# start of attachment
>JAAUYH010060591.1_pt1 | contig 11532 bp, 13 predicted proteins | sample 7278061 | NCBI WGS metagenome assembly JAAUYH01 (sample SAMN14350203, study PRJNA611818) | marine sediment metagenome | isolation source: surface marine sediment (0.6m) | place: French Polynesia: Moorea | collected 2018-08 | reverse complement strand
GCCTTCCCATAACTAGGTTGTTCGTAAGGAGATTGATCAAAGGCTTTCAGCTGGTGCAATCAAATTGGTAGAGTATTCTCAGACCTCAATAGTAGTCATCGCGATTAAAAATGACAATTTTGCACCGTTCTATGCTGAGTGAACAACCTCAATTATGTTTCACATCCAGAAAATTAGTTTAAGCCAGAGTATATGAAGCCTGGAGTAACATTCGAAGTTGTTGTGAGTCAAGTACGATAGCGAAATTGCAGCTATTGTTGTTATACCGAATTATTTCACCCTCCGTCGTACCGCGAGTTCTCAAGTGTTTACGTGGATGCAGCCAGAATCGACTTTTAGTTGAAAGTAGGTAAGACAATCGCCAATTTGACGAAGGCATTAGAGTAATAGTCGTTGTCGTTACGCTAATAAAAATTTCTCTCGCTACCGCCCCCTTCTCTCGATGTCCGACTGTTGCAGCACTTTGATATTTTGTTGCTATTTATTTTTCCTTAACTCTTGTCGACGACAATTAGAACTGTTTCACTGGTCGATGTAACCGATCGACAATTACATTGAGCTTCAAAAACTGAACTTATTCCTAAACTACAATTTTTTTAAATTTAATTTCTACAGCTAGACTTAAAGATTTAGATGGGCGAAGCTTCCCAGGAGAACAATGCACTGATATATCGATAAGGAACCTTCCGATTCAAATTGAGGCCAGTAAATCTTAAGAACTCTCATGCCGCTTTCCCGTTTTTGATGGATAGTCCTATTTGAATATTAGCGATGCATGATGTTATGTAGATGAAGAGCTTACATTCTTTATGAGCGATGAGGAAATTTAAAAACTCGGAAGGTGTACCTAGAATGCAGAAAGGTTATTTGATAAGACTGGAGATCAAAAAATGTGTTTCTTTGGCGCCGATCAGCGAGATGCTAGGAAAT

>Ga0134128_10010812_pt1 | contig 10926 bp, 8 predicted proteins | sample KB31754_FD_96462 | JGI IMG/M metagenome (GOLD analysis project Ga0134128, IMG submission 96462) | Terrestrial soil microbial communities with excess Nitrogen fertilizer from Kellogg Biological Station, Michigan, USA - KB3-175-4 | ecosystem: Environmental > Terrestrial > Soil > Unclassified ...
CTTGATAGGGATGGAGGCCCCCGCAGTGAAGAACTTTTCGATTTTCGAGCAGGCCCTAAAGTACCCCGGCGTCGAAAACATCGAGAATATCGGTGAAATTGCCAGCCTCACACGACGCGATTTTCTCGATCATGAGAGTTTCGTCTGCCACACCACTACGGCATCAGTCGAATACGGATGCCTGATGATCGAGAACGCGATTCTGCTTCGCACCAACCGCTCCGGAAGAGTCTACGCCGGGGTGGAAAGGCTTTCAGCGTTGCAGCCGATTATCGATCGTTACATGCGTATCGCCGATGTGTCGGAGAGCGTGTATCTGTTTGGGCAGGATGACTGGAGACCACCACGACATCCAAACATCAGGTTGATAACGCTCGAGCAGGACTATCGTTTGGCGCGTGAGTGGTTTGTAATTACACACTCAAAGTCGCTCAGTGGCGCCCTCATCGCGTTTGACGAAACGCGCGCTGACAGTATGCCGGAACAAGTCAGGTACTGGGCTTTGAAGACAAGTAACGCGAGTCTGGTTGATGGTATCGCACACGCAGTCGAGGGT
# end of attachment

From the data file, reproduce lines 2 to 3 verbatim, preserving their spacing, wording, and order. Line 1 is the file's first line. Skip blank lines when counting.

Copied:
GCCTTCCCATAACTAGGTTGTTCGTAAGGAGATTGATCAAAGGCTTTCAGCTGGTGCAATCAAATTGGTAGAGTATTCTCAGACCTCAATAGTAGTCATCGCGATTAAAAATGACAATTTTGCACCGTTCTATGCTGAGTGAACAACCTCAATTATGTTTCACATCCAGAAAATTAGTTTAAGCCAGAGTATATGAAGCCTGGAGTAACATTCGAAGTTGTTGTGAGTCAAGTACGATAGCGAAATTGCAGCTATTGTTGTTATACCGAATTATTTCACCCTCCGTCGTACCGCGAGTTCTCAAGTGTTTACGTGGATGCAGCCAGAATCGACTTTTAGTTGAAAGTAGGTAAGACAATCGCCAATTTGACGAAGGCATTAGAGTAATAGTCGTTGTCGTTACGCTAATAAAAATTTCTCTCGCTACCGCCCCCTTCTCTCGATGTCCGACTGTTGCAGCACTTTGATATTTTGTTGCTATTTATTTTTCCTTAACTCTTGTCGACGACAATTAGAACTGTTTCACTGGTCGATGTAACCGATCGACAATTACATTGAGCTTCAAAAACTGAACTTATTCCTAAACTACAATTTTTTTAAATTTAATTTCTACAGCTAGACTTAAAGATTTAGATGGGCGAAGCTTCCCAGGAGAACAATGCACTGATATATCGATAAGGAACCTTCCGATTCAAATTGAGGCCAGTAAATCTTAAGAACTCTCATGCCGCTTTCCCGTTTTTGATGGATAGTCCTATTTGAATATTAGCGATGCATGATGTTATGTAGATGAAGAGCTTACATTCTTTATGAGCGATGAGGAAATTTAAAAACTCGGAAGGTGTACCTAGAATGCAGAAAGGTTATTTGATAAGACTGGAGATCAAAAAATGTGTTTCTTTGGCGCCGATCAGCGAGATGCTAGGAAAT

>Ga0134128_10010812_pt1 | contig 10926 bp, 8 predicted proteins | sample KB31754_FD_96462 | JGI IMG/M metagenome (GOLD analysis project Ga0134128, IMG submission 96462) | Terrestrial soil microbial communities with excess Nitrogen fertilizer from Kellogg Biological Station, Michigan, USA - KB3-175-4 | ecosystem: Environmental > Terrestrial > Soil > Unclassified ...